Coring used special tools consist of Core bit (core head), core barrel (a chamber to capture the sample rock), safety sub, and Core Catcher. For some companies there’re some additional tools such as anti Jamming tools, fluids collecting sub, flow diverter, etc. The drilling practice and parameter take a really big deal in it. That’s why there’s a special engineer to control the coring process, Coring Engineer. He said, the important parameter is WOB (weight on bit) – Simply, it’s a force given to the bit. It’s measured in in Klbs. Mostly coring the WOB value must be kept between 1-5 kLbs, depend on the formation being drilled. FYI, in normal drilling the WOB is sometimes much higher than this can reached 15 kLbs or so. Hahaha. The Directional Drilling must be expert on it.
Well, back to coring, another thing that needs to be concerned is Rig Pump. It’s totally must be in a good condition. No exception! So, before the coring is started, rig must ensure that the Rig pump is OK. The Coring engineer also told me for not to mix any polymer into mud as it possibly blinding the pump screen and stop the pump. Oke,,,fine! I won’t mix anything. What I need to do I just keep mud in a good shape and run all solid control to keep my mud away from high solid content. Coring is just like subjecting a woman. We must show our mercy as the the rock we are dealing with is a special rock which will give us tons of dollars. Remember that! haha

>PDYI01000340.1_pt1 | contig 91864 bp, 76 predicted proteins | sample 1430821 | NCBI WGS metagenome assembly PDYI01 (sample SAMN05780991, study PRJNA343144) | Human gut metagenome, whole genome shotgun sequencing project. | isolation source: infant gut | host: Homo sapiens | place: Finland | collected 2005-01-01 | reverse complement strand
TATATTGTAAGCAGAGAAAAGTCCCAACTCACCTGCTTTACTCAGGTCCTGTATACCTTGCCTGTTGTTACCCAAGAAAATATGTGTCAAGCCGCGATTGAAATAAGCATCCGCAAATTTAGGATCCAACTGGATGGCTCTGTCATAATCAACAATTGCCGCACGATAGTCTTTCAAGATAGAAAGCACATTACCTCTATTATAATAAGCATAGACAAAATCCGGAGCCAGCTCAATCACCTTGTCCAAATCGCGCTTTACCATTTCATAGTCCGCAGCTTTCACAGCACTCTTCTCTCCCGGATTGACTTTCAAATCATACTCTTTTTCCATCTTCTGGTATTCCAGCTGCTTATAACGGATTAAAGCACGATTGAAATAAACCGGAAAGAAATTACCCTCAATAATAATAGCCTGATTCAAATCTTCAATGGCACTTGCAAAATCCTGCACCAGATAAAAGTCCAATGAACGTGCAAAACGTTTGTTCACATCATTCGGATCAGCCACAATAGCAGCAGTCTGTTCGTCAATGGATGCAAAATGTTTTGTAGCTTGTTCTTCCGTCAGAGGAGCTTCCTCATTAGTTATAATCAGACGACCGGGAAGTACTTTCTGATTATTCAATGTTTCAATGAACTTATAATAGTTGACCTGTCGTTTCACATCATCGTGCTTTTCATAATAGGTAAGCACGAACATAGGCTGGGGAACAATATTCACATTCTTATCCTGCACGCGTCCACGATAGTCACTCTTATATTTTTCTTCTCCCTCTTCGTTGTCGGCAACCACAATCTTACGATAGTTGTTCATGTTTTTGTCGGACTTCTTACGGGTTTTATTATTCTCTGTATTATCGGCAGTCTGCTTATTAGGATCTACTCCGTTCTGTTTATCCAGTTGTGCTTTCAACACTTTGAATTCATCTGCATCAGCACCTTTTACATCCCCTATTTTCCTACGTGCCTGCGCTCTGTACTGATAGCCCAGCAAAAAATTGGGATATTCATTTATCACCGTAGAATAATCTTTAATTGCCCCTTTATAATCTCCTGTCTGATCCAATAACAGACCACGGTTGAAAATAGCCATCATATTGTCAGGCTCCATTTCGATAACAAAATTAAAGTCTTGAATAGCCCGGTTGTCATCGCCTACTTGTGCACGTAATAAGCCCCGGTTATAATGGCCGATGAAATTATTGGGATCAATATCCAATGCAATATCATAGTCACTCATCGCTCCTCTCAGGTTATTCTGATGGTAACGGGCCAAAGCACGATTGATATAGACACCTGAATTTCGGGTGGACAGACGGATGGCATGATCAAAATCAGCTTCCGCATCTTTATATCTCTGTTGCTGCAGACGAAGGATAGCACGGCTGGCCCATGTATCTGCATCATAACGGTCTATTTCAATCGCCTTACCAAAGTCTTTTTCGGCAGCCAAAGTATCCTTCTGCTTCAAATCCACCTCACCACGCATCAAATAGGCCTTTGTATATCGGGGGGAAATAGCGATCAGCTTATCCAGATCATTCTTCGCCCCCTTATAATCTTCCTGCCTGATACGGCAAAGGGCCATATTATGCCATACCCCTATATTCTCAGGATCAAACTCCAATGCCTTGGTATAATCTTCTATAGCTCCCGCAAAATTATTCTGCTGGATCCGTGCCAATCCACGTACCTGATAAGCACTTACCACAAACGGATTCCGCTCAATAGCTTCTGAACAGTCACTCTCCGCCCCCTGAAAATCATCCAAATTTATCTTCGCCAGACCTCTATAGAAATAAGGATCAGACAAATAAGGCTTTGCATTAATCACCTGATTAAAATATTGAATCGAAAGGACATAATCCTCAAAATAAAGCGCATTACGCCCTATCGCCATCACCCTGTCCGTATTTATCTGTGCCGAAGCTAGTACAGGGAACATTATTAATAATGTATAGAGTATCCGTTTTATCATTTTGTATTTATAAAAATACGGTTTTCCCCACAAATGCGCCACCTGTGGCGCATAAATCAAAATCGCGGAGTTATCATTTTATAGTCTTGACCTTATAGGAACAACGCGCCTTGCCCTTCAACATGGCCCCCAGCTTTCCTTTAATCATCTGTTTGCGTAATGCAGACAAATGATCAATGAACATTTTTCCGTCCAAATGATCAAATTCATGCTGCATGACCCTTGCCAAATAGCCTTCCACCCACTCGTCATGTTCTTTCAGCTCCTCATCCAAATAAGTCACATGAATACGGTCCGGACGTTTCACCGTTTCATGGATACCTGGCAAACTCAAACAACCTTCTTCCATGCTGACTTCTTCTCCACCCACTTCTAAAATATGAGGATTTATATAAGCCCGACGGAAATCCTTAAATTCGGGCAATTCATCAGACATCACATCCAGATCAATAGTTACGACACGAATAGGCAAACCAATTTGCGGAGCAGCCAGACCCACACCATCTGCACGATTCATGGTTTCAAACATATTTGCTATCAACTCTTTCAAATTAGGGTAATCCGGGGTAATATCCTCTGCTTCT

normally, Mud should be conditioned pre-coring such that no modifications to the filtrate component are required during coring (so that mud properties can be estimated at any point during coring by interpolation between mud sample points). Here, another recommendation related to mud being used:
• Minimize differential pressure (overbalance) which will flush formation fluids from core
• Limit the water loss as low as possible to minimize core invasion by the mud filtrate.
• Minimize plugging of pore spaces by solids, especially insoluble or compressible solids.
• Use filtrate containing little/no surfactants and caustic soda that could affect wettability.